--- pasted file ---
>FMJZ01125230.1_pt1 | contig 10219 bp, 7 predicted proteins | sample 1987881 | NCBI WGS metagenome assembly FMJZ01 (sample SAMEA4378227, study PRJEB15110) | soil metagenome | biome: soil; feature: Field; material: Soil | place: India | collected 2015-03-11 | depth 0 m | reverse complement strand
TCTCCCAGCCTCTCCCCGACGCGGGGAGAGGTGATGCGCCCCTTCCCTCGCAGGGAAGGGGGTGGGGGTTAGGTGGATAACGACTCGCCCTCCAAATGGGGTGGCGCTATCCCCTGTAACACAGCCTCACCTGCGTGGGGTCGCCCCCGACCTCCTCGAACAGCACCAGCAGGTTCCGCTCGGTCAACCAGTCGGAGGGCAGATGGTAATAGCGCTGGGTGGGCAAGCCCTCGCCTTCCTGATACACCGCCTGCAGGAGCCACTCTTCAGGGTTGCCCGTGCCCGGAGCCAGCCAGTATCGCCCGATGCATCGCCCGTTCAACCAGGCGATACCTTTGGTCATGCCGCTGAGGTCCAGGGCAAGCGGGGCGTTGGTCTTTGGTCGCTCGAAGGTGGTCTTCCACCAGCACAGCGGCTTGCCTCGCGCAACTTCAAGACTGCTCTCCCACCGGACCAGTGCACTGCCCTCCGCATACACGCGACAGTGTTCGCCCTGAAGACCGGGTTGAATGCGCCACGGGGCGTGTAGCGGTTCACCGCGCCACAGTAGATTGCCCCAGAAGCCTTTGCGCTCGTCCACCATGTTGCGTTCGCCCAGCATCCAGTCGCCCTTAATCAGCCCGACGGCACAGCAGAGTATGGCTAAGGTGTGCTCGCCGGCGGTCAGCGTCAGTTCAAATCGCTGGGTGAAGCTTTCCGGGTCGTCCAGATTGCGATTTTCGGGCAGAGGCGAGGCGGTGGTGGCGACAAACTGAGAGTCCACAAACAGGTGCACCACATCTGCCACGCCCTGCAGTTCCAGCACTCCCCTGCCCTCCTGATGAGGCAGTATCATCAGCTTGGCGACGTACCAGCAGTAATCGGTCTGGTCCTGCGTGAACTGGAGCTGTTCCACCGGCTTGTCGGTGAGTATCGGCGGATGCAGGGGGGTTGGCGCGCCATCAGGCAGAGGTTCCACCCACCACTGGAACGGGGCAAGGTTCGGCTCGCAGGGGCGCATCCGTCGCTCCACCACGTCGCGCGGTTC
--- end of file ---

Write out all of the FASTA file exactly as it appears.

>FMJZ01125230.1_pt1 | contig 10219 bp, 7 predicted proteins | sample 1987881 | NCBI WGS metagenome assembly FMJZ01 (sample SAMEA4378227, study PRJEB15110) | soil metagenome | biome: soil; feature: Field; material: Soil | place: India | collected 2015-03-11 | depth 0 m | reverse complement strand
TCTCCCAGCCTCTCCCCGACGCGGGGAGAGGTGATGCGCCCCTTCCCTCGCAGGGAAGGGGGTGGGGGTTAGGTGGATAACGACTCGCCCTCCAAATGGGGTGGCGCTATCCCCTGTAACACAGCCTCACCTGCGTGGGGTCGCCCCCGACCTCCTCGAACAGCACCAGCAGGTTCCGCTCGGTCAACCAGTCGGAGGGCAGATGGTAATAGCGCTGGGTGGGCAAGCCCTCGCCTTCCTGATACACCGCCTGCAGGAGCCACTCTTCAGGGTTGCCCGTGCCCGGAGCCAGCCAGTATCGCCCGATGCATCGCCCGTTCAACCAGGCGATACCTTTGGTCATGCCGCTGAGGTCCAGGGCAAGCGGGGCGTTGGTCTTTGGTCGCTCGAAGGTGGTCTTCCACCAGCACAGCGGCTTGCCTCGCGCAACTTCAAGACTGCTCTCCCACCGGACCAGTGCACTGCCCTCCGCATACACGCGACAGTGTTCGCCCTGAAGACCGGGTTGAATGCGCCACGGGGCGTGTAGCGGTTCACCGCGCCACAGTAGATTGCCCCAGAAGCCTTTGCGCTCGTCCACCATGTTGCGTTCGCCCAGCATCCAGTCGCCCTTAATCAGCCCGACGGCACAGCAGAGTATGGCTAAGGTGTGCTCGCCGGCGGTCAGCGTCAGTTCAAATCGCTGGGTGAAGCTTTCCGGGTCGTCCAGATTGCGATTTTCGGGCAGAGGCGAGGCGGTGGTGGCGACAAACTGAGAGTCCACAAACAGGTGCACCACATCTGCCACGCCCTGCAGTTCCAGCACTCCCCTGCCCTCCTGATGAGGCAGTATCATCAGCTTGGCGACGTACCAGCAGTAATCGGTCTGGTCCTGCGTGAACTGGAGCTGTTCCACCGGCTTGTCGGTGAGTATCGGCGGATGCAGGGGGGTTGGCGCGCCATCAGGCAGAGGTTCCACCCACCACTGGAACGGGGCAAGGTTCGGCTCGCAGGGGCGCATCCGTCGCTCCACCACGTCGCGCGGTTC